Paper: Visually Guided Sound Source Separation using Cascaded Opponent Filter Network

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Published:

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Year: 2020
Goal: Audio-visual sound source separation

Note: Parts of the paper may be quoted without indication.

Paper Resume: Visually Guided Sound Source Separation using Cascaded Opponent Filter Network

Contributions:

  • Opponent Filters (transferring sound components in a cascade )
  • Refined sound source localization

Given a mixture of sounds to separate. The objective of the work is to recover the original sound sources. To do so, authors propose a cascade network in 1 + N stages.
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The first stage consist of a late-fusion model, a U-Net generates audio features which are constrained by visual information (videos/frames/OF). The novelty comes here:
In the second (and further) stages, an Opponent Filter module transfer sound components between sources. The output is whether passed to the next stage or used as final output.

Visual Representation

Previous works shows that late fusion is usually not capable to extract motion information to improve source separation. However it’s interesting to see how does it work following a cascade separation.

The authors try the following inputs:

  • Single RGB frame.
  • Dynamic images CVPR PDF which summarises the appearence and motion into a single RGB image.
  • RGB video sequence (process through 3D CNN)
  • Optical Flow video sequence (process through 3D CNN)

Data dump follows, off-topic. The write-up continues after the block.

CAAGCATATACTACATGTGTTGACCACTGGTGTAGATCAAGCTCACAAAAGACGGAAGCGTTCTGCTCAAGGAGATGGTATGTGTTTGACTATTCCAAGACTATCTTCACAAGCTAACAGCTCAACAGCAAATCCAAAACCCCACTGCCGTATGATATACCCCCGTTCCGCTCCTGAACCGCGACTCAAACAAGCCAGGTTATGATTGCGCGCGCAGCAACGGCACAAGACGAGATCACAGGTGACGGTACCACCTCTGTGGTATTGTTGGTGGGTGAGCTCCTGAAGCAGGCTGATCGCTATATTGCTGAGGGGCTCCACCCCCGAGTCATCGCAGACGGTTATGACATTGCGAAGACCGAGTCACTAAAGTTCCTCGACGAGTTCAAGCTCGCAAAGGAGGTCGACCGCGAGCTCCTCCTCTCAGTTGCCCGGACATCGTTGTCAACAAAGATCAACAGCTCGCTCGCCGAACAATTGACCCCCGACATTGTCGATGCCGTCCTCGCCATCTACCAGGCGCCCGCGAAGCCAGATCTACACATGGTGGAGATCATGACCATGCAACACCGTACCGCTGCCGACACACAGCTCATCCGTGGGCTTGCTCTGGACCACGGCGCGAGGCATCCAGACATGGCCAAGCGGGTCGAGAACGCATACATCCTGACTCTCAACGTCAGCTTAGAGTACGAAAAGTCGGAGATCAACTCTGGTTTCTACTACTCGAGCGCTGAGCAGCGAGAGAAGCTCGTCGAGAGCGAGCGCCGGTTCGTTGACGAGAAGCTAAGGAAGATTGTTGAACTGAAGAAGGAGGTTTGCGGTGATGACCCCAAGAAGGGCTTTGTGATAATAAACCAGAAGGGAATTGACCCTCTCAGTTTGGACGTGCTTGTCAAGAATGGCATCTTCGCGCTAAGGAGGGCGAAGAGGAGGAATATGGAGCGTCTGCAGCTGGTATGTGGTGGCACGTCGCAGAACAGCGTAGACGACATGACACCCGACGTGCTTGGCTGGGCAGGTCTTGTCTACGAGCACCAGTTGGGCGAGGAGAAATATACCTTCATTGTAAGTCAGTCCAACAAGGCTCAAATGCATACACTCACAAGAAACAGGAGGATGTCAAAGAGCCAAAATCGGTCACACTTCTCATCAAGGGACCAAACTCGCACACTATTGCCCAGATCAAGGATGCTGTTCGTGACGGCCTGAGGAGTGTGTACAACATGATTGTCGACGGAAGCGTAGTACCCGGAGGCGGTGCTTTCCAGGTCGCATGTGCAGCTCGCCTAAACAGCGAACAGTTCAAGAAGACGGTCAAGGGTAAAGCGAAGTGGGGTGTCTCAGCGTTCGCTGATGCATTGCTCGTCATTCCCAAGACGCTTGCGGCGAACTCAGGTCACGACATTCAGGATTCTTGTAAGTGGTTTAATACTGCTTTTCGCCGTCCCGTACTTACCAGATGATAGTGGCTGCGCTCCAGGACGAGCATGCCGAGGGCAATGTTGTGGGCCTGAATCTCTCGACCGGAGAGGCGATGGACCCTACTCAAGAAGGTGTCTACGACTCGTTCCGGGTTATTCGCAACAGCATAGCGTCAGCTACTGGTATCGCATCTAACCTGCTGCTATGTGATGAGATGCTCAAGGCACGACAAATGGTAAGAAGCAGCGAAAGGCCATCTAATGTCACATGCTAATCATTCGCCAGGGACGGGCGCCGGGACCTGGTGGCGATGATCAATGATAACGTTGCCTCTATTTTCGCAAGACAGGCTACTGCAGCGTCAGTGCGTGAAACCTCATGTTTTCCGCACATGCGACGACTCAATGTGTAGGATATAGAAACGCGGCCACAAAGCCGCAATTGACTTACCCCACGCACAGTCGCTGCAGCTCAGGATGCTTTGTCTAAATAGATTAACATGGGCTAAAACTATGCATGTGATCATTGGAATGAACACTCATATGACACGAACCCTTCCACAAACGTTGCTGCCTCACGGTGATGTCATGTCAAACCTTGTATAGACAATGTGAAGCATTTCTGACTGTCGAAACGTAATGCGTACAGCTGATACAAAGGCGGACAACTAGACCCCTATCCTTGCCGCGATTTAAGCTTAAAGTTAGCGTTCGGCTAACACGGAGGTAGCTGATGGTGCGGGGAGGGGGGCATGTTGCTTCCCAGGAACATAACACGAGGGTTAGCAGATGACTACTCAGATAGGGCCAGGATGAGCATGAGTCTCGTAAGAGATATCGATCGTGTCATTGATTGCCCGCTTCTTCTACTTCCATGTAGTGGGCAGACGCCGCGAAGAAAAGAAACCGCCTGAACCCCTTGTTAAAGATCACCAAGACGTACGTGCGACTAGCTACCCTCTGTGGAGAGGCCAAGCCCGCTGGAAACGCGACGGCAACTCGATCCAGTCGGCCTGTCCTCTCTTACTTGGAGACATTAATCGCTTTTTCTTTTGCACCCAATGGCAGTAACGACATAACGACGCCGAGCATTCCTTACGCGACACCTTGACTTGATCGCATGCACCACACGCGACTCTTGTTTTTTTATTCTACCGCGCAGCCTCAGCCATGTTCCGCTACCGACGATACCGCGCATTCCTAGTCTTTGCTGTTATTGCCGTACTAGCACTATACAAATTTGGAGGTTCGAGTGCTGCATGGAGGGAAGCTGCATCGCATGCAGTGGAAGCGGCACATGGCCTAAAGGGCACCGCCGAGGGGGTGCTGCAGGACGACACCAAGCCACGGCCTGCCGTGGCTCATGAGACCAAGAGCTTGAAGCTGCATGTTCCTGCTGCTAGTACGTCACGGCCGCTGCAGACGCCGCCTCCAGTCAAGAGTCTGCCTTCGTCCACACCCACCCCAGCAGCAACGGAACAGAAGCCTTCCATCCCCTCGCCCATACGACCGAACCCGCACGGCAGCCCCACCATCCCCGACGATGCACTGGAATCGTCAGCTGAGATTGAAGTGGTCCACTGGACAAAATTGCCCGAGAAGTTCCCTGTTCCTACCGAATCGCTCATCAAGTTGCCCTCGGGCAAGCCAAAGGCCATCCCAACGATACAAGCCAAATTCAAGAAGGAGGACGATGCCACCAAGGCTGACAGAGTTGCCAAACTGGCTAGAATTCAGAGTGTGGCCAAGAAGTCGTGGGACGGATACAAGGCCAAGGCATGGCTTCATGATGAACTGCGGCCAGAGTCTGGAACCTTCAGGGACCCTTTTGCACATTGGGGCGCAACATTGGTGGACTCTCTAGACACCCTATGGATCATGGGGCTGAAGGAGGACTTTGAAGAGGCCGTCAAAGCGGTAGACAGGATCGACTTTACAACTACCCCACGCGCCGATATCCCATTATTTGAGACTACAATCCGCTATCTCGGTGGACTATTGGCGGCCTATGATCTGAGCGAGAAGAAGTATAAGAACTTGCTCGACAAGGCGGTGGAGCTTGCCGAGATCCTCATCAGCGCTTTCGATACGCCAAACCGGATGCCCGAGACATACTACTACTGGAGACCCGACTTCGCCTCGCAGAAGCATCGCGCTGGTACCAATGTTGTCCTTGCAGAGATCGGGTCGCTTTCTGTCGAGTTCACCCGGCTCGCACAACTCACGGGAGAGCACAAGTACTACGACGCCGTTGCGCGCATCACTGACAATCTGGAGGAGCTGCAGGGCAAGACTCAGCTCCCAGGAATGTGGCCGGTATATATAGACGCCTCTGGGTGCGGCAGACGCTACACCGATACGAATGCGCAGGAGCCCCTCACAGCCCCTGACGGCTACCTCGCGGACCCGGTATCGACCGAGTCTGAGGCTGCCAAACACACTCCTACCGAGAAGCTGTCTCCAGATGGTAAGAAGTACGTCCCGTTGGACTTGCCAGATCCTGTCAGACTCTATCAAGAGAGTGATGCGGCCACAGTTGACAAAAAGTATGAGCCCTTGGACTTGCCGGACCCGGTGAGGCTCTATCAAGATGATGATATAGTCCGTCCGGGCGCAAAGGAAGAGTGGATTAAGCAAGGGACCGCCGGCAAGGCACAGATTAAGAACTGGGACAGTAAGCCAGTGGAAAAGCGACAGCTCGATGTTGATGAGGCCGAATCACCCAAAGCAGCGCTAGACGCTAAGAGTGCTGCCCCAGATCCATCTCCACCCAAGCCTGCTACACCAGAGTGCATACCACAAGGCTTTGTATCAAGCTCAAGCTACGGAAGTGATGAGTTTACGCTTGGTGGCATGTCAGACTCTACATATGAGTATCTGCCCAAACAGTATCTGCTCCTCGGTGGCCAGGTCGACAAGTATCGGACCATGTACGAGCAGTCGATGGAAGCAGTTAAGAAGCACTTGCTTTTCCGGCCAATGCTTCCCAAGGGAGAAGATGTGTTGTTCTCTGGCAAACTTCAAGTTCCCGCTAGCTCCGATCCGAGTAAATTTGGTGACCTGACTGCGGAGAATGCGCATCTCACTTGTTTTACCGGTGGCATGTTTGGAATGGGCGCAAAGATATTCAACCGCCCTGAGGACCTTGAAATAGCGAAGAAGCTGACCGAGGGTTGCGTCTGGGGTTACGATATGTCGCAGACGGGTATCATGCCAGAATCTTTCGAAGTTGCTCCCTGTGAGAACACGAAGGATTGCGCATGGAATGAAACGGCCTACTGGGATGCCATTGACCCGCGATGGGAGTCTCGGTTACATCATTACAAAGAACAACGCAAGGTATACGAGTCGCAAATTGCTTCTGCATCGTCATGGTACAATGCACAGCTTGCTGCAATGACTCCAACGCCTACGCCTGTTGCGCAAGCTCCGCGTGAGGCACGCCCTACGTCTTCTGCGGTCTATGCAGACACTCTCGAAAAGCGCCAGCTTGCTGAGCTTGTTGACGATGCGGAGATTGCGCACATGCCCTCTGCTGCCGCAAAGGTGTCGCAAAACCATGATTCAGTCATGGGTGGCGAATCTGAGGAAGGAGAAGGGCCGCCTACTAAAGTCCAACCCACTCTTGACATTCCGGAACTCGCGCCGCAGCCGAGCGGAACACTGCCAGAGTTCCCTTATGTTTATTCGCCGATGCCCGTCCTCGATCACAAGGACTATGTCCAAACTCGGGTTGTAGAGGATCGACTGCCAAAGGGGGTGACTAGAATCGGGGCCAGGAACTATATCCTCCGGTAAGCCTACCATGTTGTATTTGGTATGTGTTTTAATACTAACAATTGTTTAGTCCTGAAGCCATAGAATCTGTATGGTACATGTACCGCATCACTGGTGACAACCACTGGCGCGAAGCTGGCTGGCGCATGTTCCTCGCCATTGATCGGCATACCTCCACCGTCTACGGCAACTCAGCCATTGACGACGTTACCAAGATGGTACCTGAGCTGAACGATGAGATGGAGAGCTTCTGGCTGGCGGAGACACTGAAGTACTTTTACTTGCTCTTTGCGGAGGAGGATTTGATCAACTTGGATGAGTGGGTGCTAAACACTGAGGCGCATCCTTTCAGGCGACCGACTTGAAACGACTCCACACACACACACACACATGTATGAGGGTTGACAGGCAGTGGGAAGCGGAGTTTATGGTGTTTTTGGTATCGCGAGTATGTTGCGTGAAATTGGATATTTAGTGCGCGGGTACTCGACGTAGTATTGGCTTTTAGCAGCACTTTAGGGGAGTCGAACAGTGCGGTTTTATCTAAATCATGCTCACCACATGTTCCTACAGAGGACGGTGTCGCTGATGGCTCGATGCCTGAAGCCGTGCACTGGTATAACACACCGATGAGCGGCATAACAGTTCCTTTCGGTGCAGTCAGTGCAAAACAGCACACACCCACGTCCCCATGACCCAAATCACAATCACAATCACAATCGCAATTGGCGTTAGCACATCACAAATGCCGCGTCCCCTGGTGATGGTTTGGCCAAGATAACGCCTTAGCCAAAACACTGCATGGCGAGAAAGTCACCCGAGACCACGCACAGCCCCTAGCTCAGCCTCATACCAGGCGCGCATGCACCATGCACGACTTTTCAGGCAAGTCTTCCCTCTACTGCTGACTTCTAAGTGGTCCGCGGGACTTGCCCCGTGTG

• Two-streams modules of pairs of the previous inputs.

Audio Representation

They use STFT representations of the sound, predicting binary masks. In order to generate features and produce the separation they use U-Net.
The U-Net is used both in the first stage and in the N subsequent stages.

The opponent filter

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The input is always a spectrogram.
Audio components are extracted by U-Net.
For each audio in the mixture there should be associated video features. Instead of pairing each video with its own audio (like a contrainer over the spectrogram) they pair each video with the different opposite source (for 2 sources). This way they obtain the components of the audio which belongs to the other source.
Then they just update the predictions and return the output or pass this to the next stage.

Sound Source Location Masking Network

The results for source localization talk by them selves. It seems they are capable to predict an accurate region (which respects the shape of different instruments). On contrary, previous works usually create a gaussian probability map centered at the zone of motion (moving hand to play string instruments for example).
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To do so, they have an auxiliary network which estimate a location mask which is applied over the input, the Sound Source Location Masking Network (SSLM)
\(\mathcal{L}=\sum^J\left\| \widehat{M}_j^{SSLM}-\widehat{M_j }\right\|_1+\frac{\lambda}{q}\left\| SSLM(I) \right\|_1\)
The first term of the loss minimizes the different between the output of the network with and without using this module. The second term regularizes the generated mask, reducing the amount of non-zero values.